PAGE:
Dance

Richard Alston Dance Company / London Sinfonietta QEH, London
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The Independent Culture
The South Bank Centre's Harrison Birtwistle retrospective bowed out at the weekend with a programme of new choreography by Richard Alston to three works by Birtwistle played on stage by the London Sinfonietta.

Few British choreographers are as naturally qualified as Alston to tackle the resilient anomalousness of Birtwistle's musical terrain yet, too often, Alston seems to hover rather timidly on the edges of that terrain. And although there's clearly some deep compatibility between Birtwistle's interest in "narratives which are not linear" and Alston's similarly non- linear approach to dance, it's not always evident or mutually beneficial.

The net effect is of Alston's and Birtwistle's individual theatricality operating simultaneously but rarely fusing. Typically, Alston runs into problems when dealing with the most obviously dancey score of the evening; the brand new Bach Measures. For this eight-part work based on Bach's Chorale Preludes, Alston employs all nine of his dancers and a couple of gymnasium benches. It begins promisingly with some deft and attractive group formations followed by a male trio characterised by keen, easy leaps and weighty lunges, but then Alston abandons his initial rigorousness for a job lot of rather bland modern dance movements.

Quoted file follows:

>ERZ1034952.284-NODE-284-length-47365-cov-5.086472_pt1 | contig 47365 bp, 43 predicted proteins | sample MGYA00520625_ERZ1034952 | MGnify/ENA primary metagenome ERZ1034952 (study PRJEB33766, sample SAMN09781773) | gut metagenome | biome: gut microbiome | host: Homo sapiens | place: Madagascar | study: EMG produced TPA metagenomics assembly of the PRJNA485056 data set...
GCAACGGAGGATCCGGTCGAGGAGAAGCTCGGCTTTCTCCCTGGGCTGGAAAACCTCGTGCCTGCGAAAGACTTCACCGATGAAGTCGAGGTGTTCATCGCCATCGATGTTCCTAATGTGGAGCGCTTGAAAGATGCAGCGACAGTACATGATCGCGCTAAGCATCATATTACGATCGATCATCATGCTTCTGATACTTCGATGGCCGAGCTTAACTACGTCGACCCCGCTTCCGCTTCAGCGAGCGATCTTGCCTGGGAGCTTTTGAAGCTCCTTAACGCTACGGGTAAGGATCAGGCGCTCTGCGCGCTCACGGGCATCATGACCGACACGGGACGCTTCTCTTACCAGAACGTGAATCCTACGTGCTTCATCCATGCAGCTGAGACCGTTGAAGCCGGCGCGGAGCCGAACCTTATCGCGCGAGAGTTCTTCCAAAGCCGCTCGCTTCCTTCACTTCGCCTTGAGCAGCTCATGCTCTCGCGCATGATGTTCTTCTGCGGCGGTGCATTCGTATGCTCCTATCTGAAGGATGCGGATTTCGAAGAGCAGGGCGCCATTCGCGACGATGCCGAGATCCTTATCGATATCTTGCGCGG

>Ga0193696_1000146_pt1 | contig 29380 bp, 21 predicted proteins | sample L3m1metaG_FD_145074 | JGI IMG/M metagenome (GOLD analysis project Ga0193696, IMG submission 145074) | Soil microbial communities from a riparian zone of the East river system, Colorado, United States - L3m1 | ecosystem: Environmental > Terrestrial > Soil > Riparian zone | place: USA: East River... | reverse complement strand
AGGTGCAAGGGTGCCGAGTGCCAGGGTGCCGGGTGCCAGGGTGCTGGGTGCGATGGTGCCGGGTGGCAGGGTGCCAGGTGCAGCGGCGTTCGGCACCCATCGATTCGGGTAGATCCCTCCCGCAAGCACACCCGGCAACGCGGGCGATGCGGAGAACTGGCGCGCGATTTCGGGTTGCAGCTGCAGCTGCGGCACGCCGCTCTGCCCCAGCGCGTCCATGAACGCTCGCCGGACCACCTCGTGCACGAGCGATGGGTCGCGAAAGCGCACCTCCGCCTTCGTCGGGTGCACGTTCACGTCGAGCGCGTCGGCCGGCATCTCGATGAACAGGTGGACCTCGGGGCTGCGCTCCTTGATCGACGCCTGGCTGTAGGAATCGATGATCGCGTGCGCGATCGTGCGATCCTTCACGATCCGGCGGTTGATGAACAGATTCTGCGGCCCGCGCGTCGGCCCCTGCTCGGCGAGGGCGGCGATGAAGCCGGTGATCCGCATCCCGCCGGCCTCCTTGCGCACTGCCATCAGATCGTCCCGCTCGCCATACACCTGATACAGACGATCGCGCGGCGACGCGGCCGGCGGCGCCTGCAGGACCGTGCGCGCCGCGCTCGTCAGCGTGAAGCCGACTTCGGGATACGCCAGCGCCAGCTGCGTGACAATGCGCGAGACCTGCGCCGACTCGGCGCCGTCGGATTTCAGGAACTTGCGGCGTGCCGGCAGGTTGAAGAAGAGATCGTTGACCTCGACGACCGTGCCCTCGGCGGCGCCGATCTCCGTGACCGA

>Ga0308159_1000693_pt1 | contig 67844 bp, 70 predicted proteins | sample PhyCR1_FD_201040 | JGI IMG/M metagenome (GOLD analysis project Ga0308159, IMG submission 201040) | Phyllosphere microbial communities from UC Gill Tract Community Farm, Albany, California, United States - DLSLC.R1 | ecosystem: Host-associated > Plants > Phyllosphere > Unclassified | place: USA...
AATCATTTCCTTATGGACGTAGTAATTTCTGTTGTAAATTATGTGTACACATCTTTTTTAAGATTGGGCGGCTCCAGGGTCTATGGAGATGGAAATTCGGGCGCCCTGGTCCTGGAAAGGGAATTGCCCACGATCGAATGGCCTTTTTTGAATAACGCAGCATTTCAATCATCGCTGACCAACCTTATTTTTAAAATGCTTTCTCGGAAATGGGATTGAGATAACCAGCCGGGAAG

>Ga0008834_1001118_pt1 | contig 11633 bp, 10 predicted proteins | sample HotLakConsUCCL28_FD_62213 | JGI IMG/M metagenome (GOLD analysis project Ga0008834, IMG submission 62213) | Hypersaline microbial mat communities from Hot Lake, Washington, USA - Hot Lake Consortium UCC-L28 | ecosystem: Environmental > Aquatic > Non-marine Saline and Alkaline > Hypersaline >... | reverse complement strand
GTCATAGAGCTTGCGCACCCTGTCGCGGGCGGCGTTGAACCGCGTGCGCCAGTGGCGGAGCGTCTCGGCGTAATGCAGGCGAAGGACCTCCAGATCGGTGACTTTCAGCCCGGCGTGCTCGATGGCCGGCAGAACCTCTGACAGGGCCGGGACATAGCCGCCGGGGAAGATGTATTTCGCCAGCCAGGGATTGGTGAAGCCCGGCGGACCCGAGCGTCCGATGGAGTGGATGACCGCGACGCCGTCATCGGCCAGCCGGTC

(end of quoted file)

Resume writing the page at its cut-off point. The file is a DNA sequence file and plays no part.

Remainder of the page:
Next to the evening's other works - Nenia: The Death of Orpheus to which Alston has created Orpheus Singing and Dreaming, and Secret Theatre - Bach Measures could be described as easy listening and it doesn't challenge Alston in the way that the vibrant and perplexing Secret Theatre does. In the case of the latter, his decision to provide interludes of dance to a score that threatens to overwhelm anything that ventures alongside it, seems based less on timidity than on real insight into the music's complex refulgence. Much of the choreography is as stark as the music is florid. But it, too, periodically verges on chaos - albeit a hidden, psychological chaos. Dancers splice their way across the darkness; contact is fraught, curious and rivetingly unprofitable. At the end, the group congregate around a woman frozen on the floor in the shape of a cross. Her position, and the stillness of those around her, supply the work with its final frame of mystery and anticipation.

In Orpheus Singing and Dreaming, Alston thrusts the company's most senior dancer, Darshan Singh Bhuller, into the title role and casts one of his most recent recruits, Samantha Smith, as Euridice. The soprano Nicole Tibbels sings both parts and adopts speech-song for the passages of narration. While Bhuller's descent to the underworld is appropriately tortuous, the poignancy and anguish of his and Euridice's plight is weakened by choreographic sobriety. Not until Orpheus rolls over, bloodied and dying, does the work resume its initial pithiness. Now decapitated, his body locked in a rictus jerk under billowing blue fabric, Orpheus lets out a silent scream. It's a closing image that is satisfyingly horrific but far less powerful than the quietly cryptic ending of Secret Theatre.

n 'Bach Measures', 'Lachrymae' and 'Secret Theatre' will be performed at Snape Maltings, Aldeburgh, on 11 May at 7.30pm. (Booking: 01728 453543)

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